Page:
Monday, May 4, 2009

Lou Perez Op Ed (excellent summary)

McClatchy Washington Bureau

Posted on Sat, May. 02, 2009

Commentary: Welcome change in U.S.-Cuba policy, but not far enough
Louis A. Perez Jr. | The Progressive Media Project

May 01, 2009 02:33:25 PM

We are witnessing a welcome change in U.S.-Cuba relations, but it does not go far enough.

President Obama has rescinded most restrictions on family travel and remittances to Cuba.

Secretary of State Hillary Clinton has acknowledged the old, unbending and hostile policy toward Cuba has failed.

At the Summit of the Americas, the president talked of "a new beginning with Cuba," adding he was "prepared to have (his) administration engage with the Cuban government on a wide range of issues."

And Congress is now preparing legislation to end travel restrictions to Cuba.

The impetus for change is gathering momentum, and originates from some of the most unlikely sources.

No less a person than Jorge Mas Santos, chairman of the Cuban-American National Foundation, bemoaned the persistence of a "static, reactive" policy that "does not advance or promote the best interests of the United States or of the Cuban people."

Sen. Richard Lugar, R-Ind., the ranking Republican on the Senate Foreign Relations Committee, insisted on the need to "re-evaluate a complex relationship marked by misunderstanding, suspicion and open hostility."

The disavowal of an untenable policy, however, does not necessarily mean the renunciation of the unrealized purpose, which has always been about toppling the Cuban government, or in Lugar's words – the more common euphemism – about "bringing democracy to the Cuban people."

Policy approaches often change, to be sure, but assumptions rarely do, and with Cuba they never do.

Obama's "new beginning" possesses a wearisome familiarity: the United States as self-appointed arbiter professing to act in behalf of the well-being of the Cuban people, to bestow upon the Cubans the liberty they are apparently unable to achieve for themselves.

In a recent interview with CNN, Obama demanded "changes in how Cuba operates that assures that political prisoners are released, that people can speak their minds freely, that they can travel, that they can write and attend church and do the things that people throughout the hemisphere can do and take for granted."

These remarks could just as easily have been uttered by William McKinley, Dwight Eisenhower and George W. Bush.

There is a pathology at work here, of course, one profoundly inscribed in the assumption that Americans have a moral entitlement to determine Cuban needs.

With its announcement of new family travel regulations, the White House proclaimed the "promotion of democracy and human rights in Cuba is in the national interest of the United States."

Only in Cuba?

Why is it not in the national interest of the United States to promote democracy and human rights as a condition of relations with Vietnam?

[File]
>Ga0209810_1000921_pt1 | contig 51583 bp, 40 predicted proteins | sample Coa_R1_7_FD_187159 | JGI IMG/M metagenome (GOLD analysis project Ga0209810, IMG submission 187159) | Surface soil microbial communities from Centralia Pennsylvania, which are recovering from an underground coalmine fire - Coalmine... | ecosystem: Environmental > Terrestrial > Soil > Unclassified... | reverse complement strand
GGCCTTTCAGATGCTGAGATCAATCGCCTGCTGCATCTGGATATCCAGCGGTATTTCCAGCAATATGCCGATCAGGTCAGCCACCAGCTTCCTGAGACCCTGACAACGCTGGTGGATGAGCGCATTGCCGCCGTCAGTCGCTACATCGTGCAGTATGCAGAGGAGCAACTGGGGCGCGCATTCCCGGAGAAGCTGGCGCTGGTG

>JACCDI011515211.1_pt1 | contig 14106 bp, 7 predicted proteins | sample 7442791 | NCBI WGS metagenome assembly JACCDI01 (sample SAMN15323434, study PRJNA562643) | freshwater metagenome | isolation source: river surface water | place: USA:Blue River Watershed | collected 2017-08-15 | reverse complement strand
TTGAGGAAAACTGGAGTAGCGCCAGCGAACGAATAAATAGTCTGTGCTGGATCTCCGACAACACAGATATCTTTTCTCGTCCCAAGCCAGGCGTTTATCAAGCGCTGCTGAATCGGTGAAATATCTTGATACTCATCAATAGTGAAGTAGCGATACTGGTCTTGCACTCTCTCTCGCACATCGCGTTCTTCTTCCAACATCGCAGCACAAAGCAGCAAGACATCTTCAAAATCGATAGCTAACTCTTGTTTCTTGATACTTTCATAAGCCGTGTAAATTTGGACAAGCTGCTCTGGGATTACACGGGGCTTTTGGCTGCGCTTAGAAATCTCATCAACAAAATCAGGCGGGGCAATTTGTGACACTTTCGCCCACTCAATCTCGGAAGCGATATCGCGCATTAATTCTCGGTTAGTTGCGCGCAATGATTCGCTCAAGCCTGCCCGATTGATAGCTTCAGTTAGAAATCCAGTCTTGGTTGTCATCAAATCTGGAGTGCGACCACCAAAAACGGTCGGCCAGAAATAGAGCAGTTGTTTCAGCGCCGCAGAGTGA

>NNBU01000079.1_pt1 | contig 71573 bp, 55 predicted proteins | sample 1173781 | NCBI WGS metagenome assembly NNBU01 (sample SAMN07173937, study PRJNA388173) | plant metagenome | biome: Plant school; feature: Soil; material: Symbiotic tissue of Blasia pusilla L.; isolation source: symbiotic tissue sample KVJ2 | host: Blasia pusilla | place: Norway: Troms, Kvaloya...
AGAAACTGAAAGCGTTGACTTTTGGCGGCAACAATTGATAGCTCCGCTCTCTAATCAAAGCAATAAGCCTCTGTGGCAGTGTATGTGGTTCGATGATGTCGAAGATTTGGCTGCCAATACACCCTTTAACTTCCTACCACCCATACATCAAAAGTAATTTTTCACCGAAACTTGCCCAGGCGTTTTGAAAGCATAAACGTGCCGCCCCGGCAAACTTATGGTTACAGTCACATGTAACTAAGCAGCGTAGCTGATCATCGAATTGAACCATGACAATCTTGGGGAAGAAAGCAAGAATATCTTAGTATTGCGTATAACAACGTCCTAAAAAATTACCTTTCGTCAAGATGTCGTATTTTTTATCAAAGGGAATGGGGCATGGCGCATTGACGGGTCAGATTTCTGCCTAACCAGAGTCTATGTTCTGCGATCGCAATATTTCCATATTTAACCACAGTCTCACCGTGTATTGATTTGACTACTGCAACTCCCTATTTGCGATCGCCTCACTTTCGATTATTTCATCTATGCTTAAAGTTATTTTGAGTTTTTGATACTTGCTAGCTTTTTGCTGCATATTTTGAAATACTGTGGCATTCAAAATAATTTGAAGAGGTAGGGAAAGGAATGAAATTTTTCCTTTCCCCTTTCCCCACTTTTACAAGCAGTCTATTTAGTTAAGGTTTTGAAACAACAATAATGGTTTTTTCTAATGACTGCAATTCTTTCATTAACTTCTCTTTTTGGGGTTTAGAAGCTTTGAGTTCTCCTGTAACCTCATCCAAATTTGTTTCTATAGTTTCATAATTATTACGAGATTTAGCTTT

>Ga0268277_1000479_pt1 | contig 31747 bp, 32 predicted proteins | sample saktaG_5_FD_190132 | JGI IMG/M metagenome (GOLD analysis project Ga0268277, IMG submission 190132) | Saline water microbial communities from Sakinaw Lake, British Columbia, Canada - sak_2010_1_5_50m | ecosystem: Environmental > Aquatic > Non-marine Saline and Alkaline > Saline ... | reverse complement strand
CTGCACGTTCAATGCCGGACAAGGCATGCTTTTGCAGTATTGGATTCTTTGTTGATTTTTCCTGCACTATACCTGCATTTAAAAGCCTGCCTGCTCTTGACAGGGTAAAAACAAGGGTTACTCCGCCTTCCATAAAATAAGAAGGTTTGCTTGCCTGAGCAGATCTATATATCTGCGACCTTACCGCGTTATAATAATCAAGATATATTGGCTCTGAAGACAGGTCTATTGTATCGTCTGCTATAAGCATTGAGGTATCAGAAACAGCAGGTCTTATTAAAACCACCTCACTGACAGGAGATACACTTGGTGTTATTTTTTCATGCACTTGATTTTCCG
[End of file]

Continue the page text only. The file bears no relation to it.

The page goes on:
Or Saudi Arabia?

Or China?

For the United States to keep using the embargo to insert itself in Cuban internal affairs makes a mockery of the very position Obama adopted at the recent Summit: "The United States' policy should not be interference in other countries."

A policy of enlightened self-interest would seek to eliminate the perception of the United States as a threat to Cuban sovereignty, thereby denying to those in Cuba who would use U.S. hostility as pretext to limit public debate and restrict political dissent.

A policy of enlightened self-interest would engage Cuba in normal political and economic interactions, and thereby contribute to the creation of space in which Cubans themselves could proceed to address their most pressing issues, on their terms, within the logic of their own history, and act accordingly.

Most importantly, a policy of enlightened self-interest would show respect for the Cuban people by acting on the premise that Cubans themselves know what is in their best interest.


Louis A. Perez Jr. is the J. Carlyle Sitterson Professor of History and director of the Institute for the Study of the Americas at the University of North Carolina at Chapel Hill. His most recent book is "Cuba in the American Imagination" (UNC Press, 2008). He can be reached at

© 2009, Louis A. Perez Jr.


Mirta said...

Mr Perez seems to forget that Cuba is not China (Chinese own millions of American debt), nor Saudi Arabia (also owns American debt and is an important ally in the Middle East) nor Vietnam (against whom a war was already lost). Other than earning the so called "Latin American good will" (which amounts to really nothing given the fact that hating the U.S. is a dogma among many Latin American citizens either way) why would the U.S. bow down to an island without any real political power other than its ability to rant and sell Che Guevara T-Shirts. I think the U.S. can afford to pressure Cuba precisely because Cuba cannot put its hand on any lever with real political power.

jperezcaro said...

As in past books and writings Mr. Perez shows a clear understanding of Cuba and its relations (or lack of) with the U. S.
Mirta is right when she states that Cuba "cannot put its hand on any lever with real political power".
Is that a reason for the U. S. to keep its foot on Cuba's throat?
Shame on those that continue this policy, it is ineffective and cruel and it has been so from the begining.

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